Histogram of y

Histogram of ylarge

Normal QQ Plot of Y

Normal QQ Plot of ylarge

The graphical analysis tells us that there could possibly be outliers in our data set ylarge, which is the larger data set out of the two. The normal probability plots also seem to indicate that these data sets (as different in sample size as they are) can be modeled using normal distributions.

## Dixon and Chi Squared Tests for Outliers

The Dixon test and Chi-squared tests for outliers (PDF) are statistical hypothesis tests used to detect outliers in given sample sets. Bear in mind though, that this Chi-squared test for outliers is very different from the better known Chi-square test used for comparing multiple proportions. The Dixon tests makes a normality assumption about the data, and is used generally for 30 points or less. The Chi-square test on the other hands makes variance assumptions, and is not sensitive to mild outliers if variance isn’t specified as an argument. Let’s see how these tests can be used for outliers detection.

library(outliers)
#Dixon Tests for Outliers for y
dixon.test(y[,2],opposite = TRUE)
dixon.test(y[,2],opposite = FALSE)

#Dixon Tests for Outliers for ylarge
dixon.test(ylarge[,2],opposite = TRUE)
dixon.test(ylarge[,2],opposite = FALSE)

#Chi-Sq Tests for Outliers for y
chisq.out.test(y[,2],variance = var(y[,2]),opposite = TRUE)
chisq.out.test(y[,2],variance = var(y[,2]),opposite = FALSE)

#Chi-Sq Tests for Outliers for ylarge
chisq.out.test(ylarge[,2],variance = var(ylarge[,2]),opposite = TRUE)
chisq.out.test(ylarge[,2],variance = var(ylarge[,2]),opposite = FALSE)

In each of the Dixon and Chi-Squared tests for outliers above, we’ve chosen both options TRUE and FALSE in turn, for the argument opposite. This argument helps us choose between whether we’re testing for the lowest extreme value, or the highest extreme value, since outliers can lie to both sides of the data set.

Sample output is below, from one of the tests.

> #Dixon Tests for Outliers for y
> dixon.test(y[,2],opposite = TRUE)

Dixon test for outliers

data:  y[, 2]
Q = 0.0466, p-value = 0.114
alternative hypothesis: highest value 11.7079474800368 is an outlier

When you closely observe the p-values of these tests alone, you can see the following results:

P-values for outlier tests:

Dixon test (y, upper):  0.114 ; Dixon test (y, lower):  0.3543
Dixon test not executed for ylarge
Chi-sq test (y, upper):  0.1047 ; Chi-sq test (y, lower):  0.0715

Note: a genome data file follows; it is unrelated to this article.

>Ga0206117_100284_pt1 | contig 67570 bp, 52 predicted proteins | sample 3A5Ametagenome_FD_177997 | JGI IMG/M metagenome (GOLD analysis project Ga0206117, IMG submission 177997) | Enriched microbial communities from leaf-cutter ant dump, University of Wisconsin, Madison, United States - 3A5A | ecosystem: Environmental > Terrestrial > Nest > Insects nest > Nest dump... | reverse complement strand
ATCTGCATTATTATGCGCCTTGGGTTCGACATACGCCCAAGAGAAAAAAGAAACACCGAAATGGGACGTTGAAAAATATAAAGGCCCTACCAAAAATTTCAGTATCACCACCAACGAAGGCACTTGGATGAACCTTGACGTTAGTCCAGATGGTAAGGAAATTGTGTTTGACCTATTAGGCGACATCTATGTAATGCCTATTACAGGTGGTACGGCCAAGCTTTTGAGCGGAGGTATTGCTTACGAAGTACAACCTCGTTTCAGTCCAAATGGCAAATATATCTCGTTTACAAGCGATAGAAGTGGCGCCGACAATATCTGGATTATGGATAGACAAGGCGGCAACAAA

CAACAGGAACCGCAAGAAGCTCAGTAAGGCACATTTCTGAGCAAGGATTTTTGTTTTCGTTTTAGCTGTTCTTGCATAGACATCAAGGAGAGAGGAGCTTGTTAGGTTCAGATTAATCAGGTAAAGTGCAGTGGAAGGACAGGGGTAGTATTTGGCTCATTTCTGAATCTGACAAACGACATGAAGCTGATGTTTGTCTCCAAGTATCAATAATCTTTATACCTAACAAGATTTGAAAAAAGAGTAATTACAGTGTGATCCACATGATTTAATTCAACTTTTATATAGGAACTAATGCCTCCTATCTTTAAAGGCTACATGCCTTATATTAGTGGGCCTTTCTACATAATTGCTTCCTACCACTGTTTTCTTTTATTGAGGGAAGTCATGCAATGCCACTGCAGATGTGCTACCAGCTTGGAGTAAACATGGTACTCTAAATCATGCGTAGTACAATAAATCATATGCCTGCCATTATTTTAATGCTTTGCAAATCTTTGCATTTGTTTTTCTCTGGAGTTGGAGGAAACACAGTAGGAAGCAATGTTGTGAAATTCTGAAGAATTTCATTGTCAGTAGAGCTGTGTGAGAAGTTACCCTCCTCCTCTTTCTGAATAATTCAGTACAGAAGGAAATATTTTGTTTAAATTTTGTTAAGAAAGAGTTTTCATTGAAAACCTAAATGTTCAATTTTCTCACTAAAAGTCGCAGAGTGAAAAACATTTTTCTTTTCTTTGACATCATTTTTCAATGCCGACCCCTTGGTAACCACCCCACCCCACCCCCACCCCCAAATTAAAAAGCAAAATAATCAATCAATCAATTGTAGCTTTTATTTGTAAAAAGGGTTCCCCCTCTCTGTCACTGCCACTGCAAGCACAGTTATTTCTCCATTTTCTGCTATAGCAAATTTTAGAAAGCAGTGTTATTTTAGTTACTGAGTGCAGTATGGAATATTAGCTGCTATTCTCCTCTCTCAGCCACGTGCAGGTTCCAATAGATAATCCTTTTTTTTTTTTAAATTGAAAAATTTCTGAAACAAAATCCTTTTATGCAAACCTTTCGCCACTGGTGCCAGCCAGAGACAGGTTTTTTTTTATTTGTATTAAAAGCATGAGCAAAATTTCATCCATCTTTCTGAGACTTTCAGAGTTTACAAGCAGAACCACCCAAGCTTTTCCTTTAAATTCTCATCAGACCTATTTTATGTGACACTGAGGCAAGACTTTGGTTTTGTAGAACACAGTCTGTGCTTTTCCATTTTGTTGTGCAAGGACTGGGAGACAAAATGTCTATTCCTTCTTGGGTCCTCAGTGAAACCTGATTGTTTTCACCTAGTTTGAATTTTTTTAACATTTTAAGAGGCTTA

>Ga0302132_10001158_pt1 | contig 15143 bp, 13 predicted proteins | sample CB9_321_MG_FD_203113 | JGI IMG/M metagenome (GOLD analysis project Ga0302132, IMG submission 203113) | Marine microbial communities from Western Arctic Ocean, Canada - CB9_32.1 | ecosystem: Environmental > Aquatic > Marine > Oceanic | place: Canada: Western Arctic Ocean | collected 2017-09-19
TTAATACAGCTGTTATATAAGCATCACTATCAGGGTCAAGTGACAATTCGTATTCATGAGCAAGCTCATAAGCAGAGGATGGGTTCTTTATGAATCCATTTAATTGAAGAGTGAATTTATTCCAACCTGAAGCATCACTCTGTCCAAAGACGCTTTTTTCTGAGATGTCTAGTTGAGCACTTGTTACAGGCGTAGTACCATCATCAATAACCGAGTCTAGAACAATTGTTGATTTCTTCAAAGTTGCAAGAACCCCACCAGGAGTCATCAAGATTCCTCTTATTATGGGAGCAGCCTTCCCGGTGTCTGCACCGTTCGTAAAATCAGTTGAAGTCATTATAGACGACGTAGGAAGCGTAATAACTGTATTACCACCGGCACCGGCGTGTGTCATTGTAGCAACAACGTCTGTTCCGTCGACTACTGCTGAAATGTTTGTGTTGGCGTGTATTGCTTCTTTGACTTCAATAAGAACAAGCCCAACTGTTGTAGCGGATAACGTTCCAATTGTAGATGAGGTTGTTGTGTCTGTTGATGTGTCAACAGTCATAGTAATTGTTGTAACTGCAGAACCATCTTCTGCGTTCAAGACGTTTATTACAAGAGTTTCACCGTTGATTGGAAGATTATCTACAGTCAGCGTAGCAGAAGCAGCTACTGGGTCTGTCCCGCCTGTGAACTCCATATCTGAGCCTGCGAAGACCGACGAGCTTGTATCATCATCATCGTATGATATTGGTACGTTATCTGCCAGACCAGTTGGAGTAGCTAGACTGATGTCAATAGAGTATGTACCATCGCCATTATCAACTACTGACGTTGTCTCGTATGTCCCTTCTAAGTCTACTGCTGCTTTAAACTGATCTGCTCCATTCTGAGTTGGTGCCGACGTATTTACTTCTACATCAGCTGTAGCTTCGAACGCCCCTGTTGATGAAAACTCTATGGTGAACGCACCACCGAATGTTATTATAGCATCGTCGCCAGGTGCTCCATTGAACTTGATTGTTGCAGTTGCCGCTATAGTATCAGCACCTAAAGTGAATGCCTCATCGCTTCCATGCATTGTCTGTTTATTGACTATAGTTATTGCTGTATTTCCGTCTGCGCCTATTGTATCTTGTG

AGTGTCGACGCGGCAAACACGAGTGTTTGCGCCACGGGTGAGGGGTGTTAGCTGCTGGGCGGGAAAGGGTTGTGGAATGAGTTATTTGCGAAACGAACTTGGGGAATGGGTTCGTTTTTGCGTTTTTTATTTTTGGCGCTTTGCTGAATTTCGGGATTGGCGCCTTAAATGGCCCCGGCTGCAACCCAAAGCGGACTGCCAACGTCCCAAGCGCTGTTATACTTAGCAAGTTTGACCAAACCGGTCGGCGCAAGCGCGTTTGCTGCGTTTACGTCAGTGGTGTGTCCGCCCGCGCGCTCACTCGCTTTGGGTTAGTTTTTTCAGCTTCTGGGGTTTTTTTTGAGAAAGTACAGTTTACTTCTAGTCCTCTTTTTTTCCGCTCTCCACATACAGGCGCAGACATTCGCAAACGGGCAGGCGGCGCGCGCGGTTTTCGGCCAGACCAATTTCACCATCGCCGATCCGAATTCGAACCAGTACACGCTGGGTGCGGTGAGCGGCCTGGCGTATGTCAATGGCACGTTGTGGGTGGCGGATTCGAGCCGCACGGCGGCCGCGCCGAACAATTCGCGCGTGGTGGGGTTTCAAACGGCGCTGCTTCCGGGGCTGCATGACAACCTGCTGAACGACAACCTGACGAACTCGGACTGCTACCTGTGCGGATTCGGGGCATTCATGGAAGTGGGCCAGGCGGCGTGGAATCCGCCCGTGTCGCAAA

Chi-sq test (ylarge, upper):  0.0012 ; Chi-sq test (ylarge, lower):  4e-04

The p-values here (taken with an indicative 5% significance) may imply that the possibility that the extreme values in ylarge are outliers. This may or may not be true, of course, since in inferential statistics, we always state the chance of error. And in this case, we can conclude that there is a very small chance that those extreme values we see in ylarge are actually typical in that data set.

## Concluding Remarks

We’ve seen the graphical outlier detection approaches and also have seen the Dixon and Chi-square tests. The Dixon test is newer, but isn’t applicable to large data sets, for which we need to use the Chi-square test for outliers and other tests. In machine learning problems, we often have to be able to explain some of the values, from a training perspective for neural networks, or be able to deal with lower resolution models such as least squares regression, used in simpler forecasting and estimation problems. Approaches like regression depend heavily on the central tendency of the data, and we can build better models if we’re able to explain outliers and understand the underlying causes for them. Continual improvement professionals generally regard outliers with importance. Statistically, the chance of getting extreme results (extremely good ones and extremely poor ones) is exciting in process excellence and continuous improvement, because they could represent benchmark cases, or worst case scenarios. Either way, outlier detection is an immensely useful activity applicable to different statistical situations business.